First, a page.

Reading Time | 3 mins

Back to the future

Share this article

The total profits generated by the Top 100 SMEs in our 2014 survey comes to a staggering £177 million, an increase of over 14% on the previous year.  

Our normal role as the leading advisor to companies in the Top 100 is generally to assist them in managing the tax liabilities attached to these profits, and yet actually where we can really add value is in enabling management and shareholders to step back, see the wood for the trees and to come up with a strategic plan not just for now, but also for the future.

For example are the current shareholders looking to retire at a certain age? Will they want to exit completely or retain a role within the business? Having this discussion now will enable both management and shareholders to set goals and objectives which meet their future aims.

The company may need to be “groomed” for sale

From a tax perspective, grooming a company for sale includes a review of the business structure. For example, if there is more than one business or a mix of business and investment assets, it may be better to split the businesses, or to split the business from the investment assets.

Who will buy the company?

There is no ready market for shares in an SME whether you’re in the Top 100 or not! Options could be a trade sale, a management buy-out or family succession. Whichever route you choose, there will be tax implications and planning now can ensure that tax reliefs are maximised and tax is minimised.

Most certainly Capital Gains Tax is likely to be an issue since any profit made on the disposal of your business will be subject to Capital Gains Tax. Entrepreneurs’ Relief is currently available to reduce the tax rate on gains on the disposal of certain business assets to 10% for gains of up to a lifetime total of £10,000,000, but with an Election on the horizon in 2015 this may not always be the case. In addition Entrepreneurs’ Relief is only available on shares in trading companies and groups. Any investment assets within the company may therefore endanger the availability of Entrepreneurs’ Relief and can lead to additional tax of up to £1,800,000 on a disposal.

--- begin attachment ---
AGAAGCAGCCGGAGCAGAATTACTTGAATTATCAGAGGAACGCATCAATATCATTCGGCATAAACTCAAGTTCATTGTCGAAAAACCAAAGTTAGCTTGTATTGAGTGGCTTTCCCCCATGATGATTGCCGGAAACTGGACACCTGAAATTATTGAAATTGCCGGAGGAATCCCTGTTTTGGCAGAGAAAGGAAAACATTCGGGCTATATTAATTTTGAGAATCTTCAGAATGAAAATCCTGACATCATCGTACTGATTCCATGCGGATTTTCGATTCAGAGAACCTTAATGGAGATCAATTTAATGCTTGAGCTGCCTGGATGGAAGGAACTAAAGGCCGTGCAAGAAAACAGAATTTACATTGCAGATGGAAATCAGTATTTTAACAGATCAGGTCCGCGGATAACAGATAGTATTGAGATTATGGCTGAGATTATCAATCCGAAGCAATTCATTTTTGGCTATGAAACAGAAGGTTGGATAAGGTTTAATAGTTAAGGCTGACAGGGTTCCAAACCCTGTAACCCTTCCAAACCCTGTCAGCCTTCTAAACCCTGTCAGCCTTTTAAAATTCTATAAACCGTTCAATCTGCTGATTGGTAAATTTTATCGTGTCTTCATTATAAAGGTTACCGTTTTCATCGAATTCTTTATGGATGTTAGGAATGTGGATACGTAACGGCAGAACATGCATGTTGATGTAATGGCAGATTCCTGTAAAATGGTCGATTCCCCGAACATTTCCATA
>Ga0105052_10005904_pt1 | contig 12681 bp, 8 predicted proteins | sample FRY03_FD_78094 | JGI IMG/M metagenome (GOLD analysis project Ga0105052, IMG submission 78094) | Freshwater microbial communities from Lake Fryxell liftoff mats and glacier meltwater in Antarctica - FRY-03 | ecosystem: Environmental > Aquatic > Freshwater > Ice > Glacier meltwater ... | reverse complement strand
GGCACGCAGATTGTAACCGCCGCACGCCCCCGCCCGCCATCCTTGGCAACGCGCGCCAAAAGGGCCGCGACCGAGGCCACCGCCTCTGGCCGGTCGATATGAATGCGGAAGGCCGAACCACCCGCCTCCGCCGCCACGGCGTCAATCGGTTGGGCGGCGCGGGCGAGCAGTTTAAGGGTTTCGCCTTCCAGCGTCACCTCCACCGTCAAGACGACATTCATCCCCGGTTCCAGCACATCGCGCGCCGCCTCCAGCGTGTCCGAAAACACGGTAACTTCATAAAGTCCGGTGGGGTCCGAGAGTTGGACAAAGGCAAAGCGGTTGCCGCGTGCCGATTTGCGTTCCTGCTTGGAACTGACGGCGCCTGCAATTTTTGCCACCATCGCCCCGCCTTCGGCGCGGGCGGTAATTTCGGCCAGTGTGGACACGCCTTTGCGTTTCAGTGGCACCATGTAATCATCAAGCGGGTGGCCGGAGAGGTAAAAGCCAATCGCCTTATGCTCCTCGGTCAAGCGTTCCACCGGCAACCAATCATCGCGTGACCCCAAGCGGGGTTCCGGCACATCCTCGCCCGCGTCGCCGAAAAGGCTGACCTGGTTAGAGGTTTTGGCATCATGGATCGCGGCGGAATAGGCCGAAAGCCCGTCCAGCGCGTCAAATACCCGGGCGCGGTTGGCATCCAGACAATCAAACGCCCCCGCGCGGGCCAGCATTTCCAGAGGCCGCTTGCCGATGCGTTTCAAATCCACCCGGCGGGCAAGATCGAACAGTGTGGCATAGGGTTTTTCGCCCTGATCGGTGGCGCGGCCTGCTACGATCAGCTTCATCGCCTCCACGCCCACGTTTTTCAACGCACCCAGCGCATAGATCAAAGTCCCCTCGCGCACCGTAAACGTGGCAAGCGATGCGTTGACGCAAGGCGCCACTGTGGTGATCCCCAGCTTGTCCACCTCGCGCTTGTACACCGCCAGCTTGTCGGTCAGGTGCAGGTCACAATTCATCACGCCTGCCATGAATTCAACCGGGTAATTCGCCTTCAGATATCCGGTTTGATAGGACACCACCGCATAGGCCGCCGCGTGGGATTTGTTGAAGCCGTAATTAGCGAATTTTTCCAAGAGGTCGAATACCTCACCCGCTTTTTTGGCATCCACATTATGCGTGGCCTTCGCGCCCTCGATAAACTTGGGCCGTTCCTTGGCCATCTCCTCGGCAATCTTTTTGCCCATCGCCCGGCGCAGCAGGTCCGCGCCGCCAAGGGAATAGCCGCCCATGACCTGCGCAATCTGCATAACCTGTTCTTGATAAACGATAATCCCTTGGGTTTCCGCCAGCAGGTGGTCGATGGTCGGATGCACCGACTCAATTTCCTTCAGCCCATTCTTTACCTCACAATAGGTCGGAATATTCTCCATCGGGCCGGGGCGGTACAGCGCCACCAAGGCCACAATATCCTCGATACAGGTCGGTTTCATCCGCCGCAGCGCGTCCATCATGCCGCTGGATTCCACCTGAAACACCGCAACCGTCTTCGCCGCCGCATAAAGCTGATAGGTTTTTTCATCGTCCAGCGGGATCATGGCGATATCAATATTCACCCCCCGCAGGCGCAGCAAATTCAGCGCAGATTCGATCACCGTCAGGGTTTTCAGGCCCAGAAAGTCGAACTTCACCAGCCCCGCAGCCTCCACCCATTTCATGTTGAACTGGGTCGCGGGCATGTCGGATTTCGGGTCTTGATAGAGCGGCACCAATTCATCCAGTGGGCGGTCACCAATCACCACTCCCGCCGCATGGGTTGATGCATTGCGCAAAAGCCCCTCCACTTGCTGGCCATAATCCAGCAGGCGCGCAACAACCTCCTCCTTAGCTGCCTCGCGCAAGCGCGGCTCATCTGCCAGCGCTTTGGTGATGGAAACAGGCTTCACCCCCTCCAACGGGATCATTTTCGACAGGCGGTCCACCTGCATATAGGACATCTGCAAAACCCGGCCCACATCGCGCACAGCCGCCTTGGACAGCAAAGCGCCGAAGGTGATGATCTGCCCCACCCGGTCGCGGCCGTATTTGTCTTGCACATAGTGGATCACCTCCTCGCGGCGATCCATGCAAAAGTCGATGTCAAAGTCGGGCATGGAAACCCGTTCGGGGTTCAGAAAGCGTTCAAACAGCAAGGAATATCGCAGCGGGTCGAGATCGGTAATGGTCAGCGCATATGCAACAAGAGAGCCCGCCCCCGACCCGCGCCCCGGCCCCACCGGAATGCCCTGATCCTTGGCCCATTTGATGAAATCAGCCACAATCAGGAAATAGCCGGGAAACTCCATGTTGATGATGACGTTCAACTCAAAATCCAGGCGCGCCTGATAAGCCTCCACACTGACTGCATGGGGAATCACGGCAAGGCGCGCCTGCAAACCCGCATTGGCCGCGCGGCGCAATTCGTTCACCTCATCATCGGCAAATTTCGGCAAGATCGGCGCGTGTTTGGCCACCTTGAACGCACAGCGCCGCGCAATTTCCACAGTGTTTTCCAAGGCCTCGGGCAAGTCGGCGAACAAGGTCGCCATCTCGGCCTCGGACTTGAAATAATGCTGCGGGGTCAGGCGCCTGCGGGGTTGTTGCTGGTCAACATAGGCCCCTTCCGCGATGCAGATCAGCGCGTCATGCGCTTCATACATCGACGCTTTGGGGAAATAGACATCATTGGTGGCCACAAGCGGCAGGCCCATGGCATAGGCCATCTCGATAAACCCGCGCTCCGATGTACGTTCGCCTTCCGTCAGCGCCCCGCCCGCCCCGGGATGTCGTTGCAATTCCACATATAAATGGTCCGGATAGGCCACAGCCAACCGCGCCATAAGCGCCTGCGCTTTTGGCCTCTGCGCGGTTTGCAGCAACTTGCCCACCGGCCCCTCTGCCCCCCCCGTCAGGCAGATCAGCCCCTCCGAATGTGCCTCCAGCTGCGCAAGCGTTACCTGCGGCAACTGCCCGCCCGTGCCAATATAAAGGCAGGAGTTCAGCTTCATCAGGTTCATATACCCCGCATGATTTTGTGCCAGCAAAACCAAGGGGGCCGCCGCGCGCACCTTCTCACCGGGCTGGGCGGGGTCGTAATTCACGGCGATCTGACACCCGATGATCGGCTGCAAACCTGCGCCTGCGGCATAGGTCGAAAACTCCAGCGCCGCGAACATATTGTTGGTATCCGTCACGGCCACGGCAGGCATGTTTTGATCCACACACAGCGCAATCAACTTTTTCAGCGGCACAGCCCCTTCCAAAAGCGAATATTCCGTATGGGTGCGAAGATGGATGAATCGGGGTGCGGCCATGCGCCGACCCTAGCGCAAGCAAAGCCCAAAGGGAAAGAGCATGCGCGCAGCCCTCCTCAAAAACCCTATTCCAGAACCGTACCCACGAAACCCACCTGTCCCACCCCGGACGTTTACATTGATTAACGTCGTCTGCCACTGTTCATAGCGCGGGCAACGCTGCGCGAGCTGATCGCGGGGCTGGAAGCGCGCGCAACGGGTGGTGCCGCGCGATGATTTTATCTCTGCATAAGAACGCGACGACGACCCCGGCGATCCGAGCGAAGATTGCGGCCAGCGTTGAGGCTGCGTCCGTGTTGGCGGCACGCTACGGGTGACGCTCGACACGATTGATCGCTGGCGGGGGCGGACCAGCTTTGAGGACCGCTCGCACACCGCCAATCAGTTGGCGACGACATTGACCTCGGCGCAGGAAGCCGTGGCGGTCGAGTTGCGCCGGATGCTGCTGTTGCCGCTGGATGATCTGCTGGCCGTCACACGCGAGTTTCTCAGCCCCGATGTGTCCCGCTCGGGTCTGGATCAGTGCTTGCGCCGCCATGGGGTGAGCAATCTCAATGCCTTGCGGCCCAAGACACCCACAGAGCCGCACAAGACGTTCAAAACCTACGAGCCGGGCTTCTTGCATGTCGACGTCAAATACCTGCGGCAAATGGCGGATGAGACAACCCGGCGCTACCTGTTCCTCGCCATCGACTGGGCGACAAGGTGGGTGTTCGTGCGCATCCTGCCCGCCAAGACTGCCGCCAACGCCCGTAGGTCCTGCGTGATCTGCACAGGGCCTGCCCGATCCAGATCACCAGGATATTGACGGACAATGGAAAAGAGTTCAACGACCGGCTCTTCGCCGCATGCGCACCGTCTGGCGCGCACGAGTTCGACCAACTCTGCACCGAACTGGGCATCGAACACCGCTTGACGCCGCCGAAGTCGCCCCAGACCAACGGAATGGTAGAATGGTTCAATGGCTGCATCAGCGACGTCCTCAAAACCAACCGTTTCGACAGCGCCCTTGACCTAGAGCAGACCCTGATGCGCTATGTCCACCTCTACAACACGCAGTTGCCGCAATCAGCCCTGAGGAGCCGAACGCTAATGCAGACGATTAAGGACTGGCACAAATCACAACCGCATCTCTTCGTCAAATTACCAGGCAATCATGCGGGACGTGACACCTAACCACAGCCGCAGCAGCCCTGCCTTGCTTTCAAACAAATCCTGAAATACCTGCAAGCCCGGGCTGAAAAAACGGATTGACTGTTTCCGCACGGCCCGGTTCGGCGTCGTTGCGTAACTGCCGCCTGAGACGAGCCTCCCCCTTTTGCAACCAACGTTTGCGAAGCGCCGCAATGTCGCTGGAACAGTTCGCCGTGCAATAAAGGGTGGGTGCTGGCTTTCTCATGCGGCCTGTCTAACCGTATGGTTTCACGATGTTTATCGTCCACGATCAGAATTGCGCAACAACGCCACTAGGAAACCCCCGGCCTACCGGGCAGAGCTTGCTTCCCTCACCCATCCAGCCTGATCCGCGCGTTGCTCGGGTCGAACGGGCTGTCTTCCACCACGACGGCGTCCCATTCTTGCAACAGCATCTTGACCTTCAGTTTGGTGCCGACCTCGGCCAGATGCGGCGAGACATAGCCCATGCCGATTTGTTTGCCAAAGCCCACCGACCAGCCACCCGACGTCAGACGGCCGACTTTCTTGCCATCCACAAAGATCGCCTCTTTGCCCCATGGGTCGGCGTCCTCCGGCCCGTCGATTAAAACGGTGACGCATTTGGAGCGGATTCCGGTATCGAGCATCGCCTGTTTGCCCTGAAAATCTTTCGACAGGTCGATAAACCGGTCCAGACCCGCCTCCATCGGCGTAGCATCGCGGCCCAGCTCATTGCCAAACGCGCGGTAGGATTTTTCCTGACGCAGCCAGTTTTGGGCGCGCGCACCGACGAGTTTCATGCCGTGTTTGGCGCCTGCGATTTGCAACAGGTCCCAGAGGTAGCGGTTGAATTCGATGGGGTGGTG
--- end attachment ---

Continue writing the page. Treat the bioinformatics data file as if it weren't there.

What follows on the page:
As there is no market for shares a sale to management has many advantages, but also brings with it a number of issues. After all, a management team will have the advantages of knowing the business and appreciating the value it has. However, they will usually require finance which may well only be met by the shareholders deferring some of their proceeds. This in itself can have unwanted tax consequences.

As a management team buy-out is a particularly well-trodden route for the sale of privately-owned businesses it may be that that management should be incentivised and retained now by introducing some kind of share incentive scheme. A HMRC approved share option scheme which is frequently used and has distinct tax advantages is the Enterprise Management Incentive Scheme. This works particularly well in incentivising employees to increase a company’s value in anticipation of a trade sale or in helping them to acquire a proportion of the shares in anticipation of an MBO. 

And finally…

If all else fails what about a Company Purchase of own shares as a means of enabling shareholders to exit tax efficiently? The Companies Act permits a company to buy back its own share capital and as long as certain conditions are met the exiting shareholder receives his value as capital proceeds taxable to capital gains tax.

So plenty to think about, and to think about now – profit generation and cash management may currently be “king” but a strategic plan for the future can ensure that all that is won now is not simply lost in the future.